From Publishers Weekly
Zha, who was born and raised in Beijing, examines the ways in which the proliferation of pop culture and mass media is changing traditional Chinese society.
Copyright 1996 Reed Business Information, Inc.
From Library Journal
As one who fundamentally believes that culture, not economics, will "save" China, Zha (a Chinese journalist who now lives in Chicago and works for the Center for Transcultural Studies) writes about how popular culture has developed in Beijing, China's cultural capital. She discusses the major individuals involved in the production of the nation's most popular soap opera, Yearning; the development of contemporary Chinese architecture; the production of such award-winning movies as Farewell My Concubine and Raise the Red Lantern; the transformation of the Ministry of Culture's China Culture Gazette; pervasive corruption in the journalistic world; the wholesale promotion of the novel The Abandoned Capital; and, from Hong Kong, the proliferation of the avante-garde via the CIM investment company. Much of what Zha discusses is supported in other recent accounts (e.g., Frank Viviano's Dispatches from the Pacific Century, LJ 4/1/93; Nicholas D. Kristof and Sheryl WuDunn's China Wakes, LJ 7/94; and Orville Schell's Mandate of Heaven, LJ 8/94). However, since her stated intention is to portray China in a "minute fashion," the result is that the book reads more like an extended gossip column than a serious analytical work. An optional purchase.Peggy Spitzer Christoff, Oak Park, Ill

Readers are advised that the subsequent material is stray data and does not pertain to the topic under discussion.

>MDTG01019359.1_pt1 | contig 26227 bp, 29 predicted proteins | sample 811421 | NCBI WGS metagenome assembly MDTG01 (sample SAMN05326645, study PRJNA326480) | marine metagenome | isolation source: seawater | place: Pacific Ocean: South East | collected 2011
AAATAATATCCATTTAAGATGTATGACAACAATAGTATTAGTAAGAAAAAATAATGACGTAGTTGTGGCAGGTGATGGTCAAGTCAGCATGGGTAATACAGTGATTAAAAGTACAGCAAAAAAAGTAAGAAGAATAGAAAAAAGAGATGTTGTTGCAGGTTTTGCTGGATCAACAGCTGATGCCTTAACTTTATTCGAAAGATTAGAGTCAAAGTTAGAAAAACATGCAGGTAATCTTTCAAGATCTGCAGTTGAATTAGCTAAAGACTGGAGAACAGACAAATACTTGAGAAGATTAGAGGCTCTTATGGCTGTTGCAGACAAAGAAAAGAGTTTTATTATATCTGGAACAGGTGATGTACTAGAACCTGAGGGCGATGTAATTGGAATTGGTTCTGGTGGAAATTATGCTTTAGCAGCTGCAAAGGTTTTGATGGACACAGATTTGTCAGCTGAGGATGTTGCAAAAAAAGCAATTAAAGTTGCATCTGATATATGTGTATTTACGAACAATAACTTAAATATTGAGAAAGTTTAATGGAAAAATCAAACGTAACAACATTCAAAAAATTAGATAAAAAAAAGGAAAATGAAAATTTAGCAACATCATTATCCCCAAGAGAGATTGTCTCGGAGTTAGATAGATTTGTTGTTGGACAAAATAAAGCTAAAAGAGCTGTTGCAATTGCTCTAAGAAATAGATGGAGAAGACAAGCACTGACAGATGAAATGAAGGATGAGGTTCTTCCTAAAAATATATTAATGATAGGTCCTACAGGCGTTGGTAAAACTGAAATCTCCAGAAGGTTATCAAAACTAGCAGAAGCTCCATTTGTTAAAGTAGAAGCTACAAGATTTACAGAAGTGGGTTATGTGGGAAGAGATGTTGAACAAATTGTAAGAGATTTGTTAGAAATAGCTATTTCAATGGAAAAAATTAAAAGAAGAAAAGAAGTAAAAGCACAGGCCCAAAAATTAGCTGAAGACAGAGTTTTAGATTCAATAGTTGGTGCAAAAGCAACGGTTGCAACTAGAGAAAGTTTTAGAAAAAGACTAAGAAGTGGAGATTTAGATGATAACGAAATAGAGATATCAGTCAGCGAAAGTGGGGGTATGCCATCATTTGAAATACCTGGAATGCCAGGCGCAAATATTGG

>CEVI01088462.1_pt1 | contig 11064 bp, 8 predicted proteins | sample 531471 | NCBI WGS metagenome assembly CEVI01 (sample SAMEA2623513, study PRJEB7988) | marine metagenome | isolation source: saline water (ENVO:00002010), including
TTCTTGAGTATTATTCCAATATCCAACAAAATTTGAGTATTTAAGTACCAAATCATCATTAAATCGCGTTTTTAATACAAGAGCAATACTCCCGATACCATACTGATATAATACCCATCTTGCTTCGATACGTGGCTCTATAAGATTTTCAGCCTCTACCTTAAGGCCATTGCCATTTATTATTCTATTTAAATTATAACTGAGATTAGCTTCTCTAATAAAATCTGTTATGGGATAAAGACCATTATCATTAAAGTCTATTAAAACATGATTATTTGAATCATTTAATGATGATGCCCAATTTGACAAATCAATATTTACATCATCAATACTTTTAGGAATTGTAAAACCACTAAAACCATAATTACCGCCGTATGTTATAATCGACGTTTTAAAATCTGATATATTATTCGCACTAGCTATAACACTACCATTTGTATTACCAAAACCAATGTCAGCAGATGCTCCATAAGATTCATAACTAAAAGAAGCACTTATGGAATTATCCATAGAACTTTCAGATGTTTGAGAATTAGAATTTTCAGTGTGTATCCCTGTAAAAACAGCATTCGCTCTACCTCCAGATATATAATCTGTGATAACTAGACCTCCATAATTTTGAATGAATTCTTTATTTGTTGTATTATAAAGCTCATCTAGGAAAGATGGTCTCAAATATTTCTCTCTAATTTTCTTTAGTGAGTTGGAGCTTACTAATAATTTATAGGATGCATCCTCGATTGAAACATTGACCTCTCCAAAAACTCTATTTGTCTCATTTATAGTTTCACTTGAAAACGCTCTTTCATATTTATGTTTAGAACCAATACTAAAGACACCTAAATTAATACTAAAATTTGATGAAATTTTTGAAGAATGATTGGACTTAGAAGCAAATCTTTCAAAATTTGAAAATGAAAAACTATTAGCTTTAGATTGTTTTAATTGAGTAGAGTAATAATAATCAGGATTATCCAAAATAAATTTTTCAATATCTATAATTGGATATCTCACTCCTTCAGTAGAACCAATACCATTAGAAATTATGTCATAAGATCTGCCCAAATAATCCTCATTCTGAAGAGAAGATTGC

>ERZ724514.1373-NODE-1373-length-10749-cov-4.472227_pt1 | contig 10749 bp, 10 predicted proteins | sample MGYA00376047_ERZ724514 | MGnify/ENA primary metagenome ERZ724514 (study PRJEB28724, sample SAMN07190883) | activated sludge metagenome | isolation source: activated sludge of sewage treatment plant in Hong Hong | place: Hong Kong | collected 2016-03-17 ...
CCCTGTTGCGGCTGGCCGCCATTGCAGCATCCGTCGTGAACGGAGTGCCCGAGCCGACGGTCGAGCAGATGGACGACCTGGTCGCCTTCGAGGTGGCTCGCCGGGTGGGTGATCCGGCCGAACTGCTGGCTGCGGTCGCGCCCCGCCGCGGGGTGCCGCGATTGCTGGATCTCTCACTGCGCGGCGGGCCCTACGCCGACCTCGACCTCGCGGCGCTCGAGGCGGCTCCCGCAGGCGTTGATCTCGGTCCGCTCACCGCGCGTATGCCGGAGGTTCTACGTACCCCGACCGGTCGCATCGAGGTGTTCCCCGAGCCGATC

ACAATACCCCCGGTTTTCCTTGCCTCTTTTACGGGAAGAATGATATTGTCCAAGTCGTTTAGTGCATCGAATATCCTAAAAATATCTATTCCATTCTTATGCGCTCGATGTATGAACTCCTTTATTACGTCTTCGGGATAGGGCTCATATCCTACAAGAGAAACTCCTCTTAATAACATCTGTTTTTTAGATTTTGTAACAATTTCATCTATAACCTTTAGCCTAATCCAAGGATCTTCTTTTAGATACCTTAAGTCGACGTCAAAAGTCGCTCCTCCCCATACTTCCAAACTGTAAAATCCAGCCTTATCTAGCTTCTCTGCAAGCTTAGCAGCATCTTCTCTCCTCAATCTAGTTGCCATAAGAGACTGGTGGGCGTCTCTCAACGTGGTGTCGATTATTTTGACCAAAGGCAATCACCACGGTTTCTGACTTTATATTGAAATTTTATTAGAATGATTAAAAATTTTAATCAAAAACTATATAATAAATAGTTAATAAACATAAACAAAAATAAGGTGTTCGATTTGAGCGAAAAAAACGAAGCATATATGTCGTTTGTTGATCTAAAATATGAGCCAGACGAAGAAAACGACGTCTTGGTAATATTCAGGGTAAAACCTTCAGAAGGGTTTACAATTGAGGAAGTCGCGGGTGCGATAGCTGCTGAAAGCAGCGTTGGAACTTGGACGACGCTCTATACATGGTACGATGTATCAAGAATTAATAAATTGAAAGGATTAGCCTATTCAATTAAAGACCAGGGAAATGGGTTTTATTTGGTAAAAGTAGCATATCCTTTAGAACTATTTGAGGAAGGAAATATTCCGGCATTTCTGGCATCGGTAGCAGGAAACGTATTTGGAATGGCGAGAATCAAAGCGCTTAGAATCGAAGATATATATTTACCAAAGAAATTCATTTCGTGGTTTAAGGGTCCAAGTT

Copyright 1995 Reed Business Information, Inc.
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